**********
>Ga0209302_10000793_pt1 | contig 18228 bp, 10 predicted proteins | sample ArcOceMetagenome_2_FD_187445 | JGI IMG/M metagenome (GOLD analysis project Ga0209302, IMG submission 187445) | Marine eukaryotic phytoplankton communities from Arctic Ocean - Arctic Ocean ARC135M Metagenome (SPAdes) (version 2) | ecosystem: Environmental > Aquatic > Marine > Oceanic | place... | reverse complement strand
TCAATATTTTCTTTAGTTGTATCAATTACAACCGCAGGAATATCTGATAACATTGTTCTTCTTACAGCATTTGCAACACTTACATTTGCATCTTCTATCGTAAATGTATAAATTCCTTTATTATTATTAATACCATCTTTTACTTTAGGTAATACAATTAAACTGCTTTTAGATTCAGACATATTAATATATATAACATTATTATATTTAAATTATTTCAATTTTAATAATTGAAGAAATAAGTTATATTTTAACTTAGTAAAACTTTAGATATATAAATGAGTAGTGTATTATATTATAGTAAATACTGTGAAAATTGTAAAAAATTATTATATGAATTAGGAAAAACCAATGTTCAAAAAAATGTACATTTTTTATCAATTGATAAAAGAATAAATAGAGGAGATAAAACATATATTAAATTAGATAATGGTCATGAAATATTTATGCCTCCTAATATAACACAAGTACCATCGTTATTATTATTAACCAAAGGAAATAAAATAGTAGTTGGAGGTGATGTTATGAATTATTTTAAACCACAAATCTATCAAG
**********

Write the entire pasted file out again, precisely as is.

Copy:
>Ga0209302_10000793_pt1 | contig 18228 bp, 10 predicted proteins | sample ArcOceMetagenome_2_FD_187445 | JGI IMG/M metagenome (GOLD analysis project Ga0209302, IMG submission 187445) | Marine eukaryotic phytoplankton communities from Arctic Ocean - Arctic Ocean ARC135M Metagenome (SPAdes) (version 2) | ecosystem: Environmental > Aquatic > Marine > Oceanic | place... | reverse complement strand
TCAATATTTTCTTTAGTTGTATCAATTACAACCGCAGGAATATCTGATAACATTGTTCTTCTTACAGCATTTGCAACACTTACATTTGCATCTTCTATCGTAAATGTATAAATTCCTTTATTATTATTAATACCATCTTTTACTTTAGGTAATACAATTAAACTGCTTTTAGATTCAGACATATTAATATATATAACATTATTATATTTAAATTATTTCAATTTTAATAATTGAAGAAATAAGTTATATTTTAACTTAGTAAAACTTTAGATATATAAATGAGTAGTGTATTATATTATAGTAAATACTGTGAAAATTGTAAAAAATTATTATATGAATTAGGAAAAACCAATGTTCAAAAAAATGTACATTTTTTATCAATTGATAAAAGAATAAATAGAGGAGATAAAACATATATTAAATTAGATAATGGTCATGAAATATTTATGCCTCCTAATATAACACAAGTACCATCGTTATTATTATTAACCAAAGGAAATAAAATAGTAGTTGGAGGTGATGTTATGAATTATTTTAAACCACAAATCTATCAAG